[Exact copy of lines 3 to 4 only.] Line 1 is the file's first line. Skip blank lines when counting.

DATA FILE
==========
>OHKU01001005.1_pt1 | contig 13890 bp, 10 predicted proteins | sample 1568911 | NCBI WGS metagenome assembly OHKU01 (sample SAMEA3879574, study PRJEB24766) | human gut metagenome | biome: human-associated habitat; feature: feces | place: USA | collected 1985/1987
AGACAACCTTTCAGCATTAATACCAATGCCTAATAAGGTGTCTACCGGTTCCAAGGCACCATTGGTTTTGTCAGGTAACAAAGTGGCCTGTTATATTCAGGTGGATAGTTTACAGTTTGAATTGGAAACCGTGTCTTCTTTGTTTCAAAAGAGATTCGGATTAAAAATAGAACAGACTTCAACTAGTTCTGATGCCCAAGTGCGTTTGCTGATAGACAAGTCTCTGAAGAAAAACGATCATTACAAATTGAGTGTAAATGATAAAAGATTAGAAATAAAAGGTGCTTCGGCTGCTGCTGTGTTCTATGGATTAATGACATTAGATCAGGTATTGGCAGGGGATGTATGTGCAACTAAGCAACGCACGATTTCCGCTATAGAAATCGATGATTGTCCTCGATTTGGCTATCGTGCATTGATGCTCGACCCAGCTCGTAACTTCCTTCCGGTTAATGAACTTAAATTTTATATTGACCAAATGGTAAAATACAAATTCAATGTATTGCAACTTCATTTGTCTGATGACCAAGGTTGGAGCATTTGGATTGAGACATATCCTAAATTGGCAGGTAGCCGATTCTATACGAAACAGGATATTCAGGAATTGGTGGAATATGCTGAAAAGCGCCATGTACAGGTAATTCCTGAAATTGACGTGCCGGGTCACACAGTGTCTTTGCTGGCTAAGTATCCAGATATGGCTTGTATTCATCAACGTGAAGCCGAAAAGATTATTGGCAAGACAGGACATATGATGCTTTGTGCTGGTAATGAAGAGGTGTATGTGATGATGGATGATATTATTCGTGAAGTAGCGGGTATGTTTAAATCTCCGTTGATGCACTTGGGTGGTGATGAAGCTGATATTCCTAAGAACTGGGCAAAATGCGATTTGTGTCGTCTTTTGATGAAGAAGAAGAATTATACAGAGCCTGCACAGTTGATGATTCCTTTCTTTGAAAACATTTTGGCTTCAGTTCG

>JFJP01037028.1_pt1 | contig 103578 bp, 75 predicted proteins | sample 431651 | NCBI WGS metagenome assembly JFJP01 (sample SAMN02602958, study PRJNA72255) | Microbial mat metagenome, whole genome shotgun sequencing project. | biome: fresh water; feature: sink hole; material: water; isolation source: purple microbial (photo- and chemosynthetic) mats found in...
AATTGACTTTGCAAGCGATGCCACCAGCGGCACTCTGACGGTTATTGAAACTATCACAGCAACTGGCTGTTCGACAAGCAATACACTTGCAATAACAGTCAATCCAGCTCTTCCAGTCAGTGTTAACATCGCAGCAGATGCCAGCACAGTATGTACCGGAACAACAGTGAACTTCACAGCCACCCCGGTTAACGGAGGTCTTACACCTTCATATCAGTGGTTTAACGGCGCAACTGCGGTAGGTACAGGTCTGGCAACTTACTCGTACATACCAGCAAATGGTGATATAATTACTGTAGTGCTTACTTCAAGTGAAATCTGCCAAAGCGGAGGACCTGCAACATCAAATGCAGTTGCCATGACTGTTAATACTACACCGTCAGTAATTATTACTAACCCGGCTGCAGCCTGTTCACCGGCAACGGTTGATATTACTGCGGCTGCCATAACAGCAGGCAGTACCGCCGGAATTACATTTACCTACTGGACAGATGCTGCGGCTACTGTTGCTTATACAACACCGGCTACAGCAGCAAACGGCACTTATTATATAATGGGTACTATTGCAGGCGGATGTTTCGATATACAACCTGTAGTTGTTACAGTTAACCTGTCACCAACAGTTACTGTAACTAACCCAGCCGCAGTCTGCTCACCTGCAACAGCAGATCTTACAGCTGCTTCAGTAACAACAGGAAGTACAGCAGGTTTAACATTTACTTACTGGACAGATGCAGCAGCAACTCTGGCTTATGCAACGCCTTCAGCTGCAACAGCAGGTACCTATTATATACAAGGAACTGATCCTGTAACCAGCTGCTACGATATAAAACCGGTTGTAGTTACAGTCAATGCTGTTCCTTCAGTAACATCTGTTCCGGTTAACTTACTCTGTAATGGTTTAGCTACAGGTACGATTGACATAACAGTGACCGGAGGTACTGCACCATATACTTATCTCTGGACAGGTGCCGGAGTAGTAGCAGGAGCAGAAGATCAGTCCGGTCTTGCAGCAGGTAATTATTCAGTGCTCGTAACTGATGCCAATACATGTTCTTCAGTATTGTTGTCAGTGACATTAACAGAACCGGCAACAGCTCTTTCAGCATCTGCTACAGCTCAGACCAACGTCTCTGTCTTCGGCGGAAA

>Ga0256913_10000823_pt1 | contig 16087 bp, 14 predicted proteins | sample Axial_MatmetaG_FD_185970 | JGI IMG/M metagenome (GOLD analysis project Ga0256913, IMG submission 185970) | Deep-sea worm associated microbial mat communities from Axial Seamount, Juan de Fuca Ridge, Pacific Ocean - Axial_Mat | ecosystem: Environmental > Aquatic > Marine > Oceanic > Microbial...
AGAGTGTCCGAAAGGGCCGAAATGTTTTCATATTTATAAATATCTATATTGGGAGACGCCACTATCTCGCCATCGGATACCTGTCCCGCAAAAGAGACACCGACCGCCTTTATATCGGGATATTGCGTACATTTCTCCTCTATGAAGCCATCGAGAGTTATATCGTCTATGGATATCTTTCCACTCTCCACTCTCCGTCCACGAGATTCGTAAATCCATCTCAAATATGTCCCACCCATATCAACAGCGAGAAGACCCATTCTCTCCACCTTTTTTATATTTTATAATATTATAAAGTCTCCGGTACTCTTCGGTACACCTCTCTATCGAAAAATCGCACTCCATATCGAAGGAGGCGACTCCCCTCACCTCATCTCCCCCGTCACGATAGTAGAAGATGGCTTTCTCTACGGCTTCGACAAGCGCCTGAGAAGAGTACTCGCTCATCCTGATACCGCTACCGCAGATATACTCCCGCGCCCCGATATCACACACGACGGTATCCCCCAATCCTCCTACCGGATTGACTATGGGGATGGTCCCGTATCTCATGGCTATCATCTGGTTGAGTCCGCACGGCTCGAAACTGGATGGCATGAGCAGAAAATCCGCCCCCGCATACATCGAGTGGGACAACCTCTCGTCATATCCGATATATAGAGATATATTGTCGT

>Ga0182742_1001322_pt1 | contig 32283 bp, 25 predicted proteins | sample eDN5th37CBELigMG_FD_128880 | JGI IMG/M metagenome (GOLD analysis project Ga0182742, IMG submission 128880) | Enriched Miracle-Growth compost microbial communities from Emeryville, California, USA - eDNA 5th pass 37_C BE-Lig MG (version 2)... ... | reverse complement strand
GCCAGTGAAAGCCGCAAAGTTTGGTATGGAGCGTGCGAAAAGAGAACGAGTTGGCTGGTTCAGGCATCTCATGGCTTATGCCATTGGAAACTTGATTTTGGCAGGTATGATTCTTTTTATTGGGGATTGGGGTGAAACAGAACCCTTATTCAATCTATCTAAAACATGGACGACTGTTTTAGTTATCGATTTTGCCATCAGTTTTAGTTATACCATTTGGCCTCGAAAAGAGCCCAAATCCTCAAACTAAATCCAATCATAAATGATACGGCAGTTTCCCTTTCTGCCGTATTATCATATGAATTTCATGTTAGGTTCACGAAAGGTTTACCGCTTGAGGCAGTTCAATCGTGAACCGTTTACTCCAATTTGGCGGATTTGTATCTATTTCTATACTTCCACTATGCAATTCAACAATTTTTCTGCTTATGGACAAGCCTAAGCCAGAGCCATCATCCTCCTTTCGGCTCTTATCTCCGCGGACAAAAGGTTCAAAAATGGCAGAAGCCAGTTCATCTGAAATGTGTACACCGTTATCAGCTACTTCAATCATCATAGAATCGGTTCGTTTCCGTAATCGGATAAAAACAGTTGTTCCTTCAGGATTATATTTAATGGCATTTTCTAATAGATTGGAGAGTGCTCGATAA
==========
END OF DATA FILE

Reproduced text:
>JFJP01037028.1_pt1 | contig 103578 bp, 75 predicted proteins | sample 431651 | NCBI WGS metagenome assembly JFJP01 (sample SAMN02602958, study PRJNA72255) | Microbial mat metagenome, whole genome shotgun sequencing project. | biome: fresh water; feature: sink hole; material: water; isolation source: purple microbial (photo- and chemosynthetic) mats found in...
AATTGACTTTGCAAGCGATGCCACCAGCGGCACTCTGACGGTTATTGAAACTATCACAGCAACTGGCTGTTCGACAAGCAATACACTTGCAATAACAGTCAATCCAGCTCTTCCAGTCAGTGTTAACATCGCAGCAGATGCCAGCACAGTATGTACCGGAACAACAGTGAACTTCACAGCCACCCCGGTTAACGGAGGTCTTACACCTTCATATCAGTGGTTTAACGGCGCAACTGCGGTAGGTACAGGTCTGGCAACTTACTCGTACATACCAGCAAATGGTGATATAATTACTGTAGTGCTTACTTCAAGTGAAATCTGCCAAAGCGGAGGACCTGCAACATCAAATGCAGTTGCCATGACTGTTAATACTACACCGTCAGTAATTATTACTAACCCGGCTGCAGCCTGTTCACCGGCAACGGTTGATATTACTGCGGCTGCCATAACAGCAGGCAGTACCGCCGGAATTACATTTACCTACTGGACAGATGCTGCGGCTACTGTTGCTTATACAACACCGGCTACAGCAGCAAACGGCACTTATTATATAATGGGTACTATTGCAGGCGGATGTTTCGATATACAACCTGTAGTTGTTACAGTTAACCTGTCACCAACAGTTACTGTAACTAACCCAGCCGCAGTCTGCTCACCTGCAACAGCAGATCTTACAGCTGCTTCAGTAACAACAGGAAGTACAGCAGGTTTAACATTTACTTACTGGACAGATGCAGCAGCAACTCTGGCTTATGCAACGCCTTCAGCTGCAACAGCAGGTACCTATTATATACAAGGAACTGATCCTGTAACCAGCTGCTACGATATAAAACCGGTTGTAGTTACAGTCAATGCTGTTCCTTCAGTAACATCTGTTCCGGTTAACTTACTCTGTAATGGTTTAGCTACAGGTACGATTGACATAACAGTGACCGGAGGTACTGCACCATATACTTATCTCTGGACAGGTGCCGGAGTAGTAGCAGGAGCAGAAGATCAGTCCGGTCTTGCAGCAGGTAATTATTCAGTGCTCGTAACTGATGCCAATACATGTTCTTCAGTATTGTTGTCAGTGACATTAACAGAACCGGCAACAGCTCTTTCAGCATCTGCTACAGCTCAGACCAACGTCTCTGTCTTCGGCGGAAA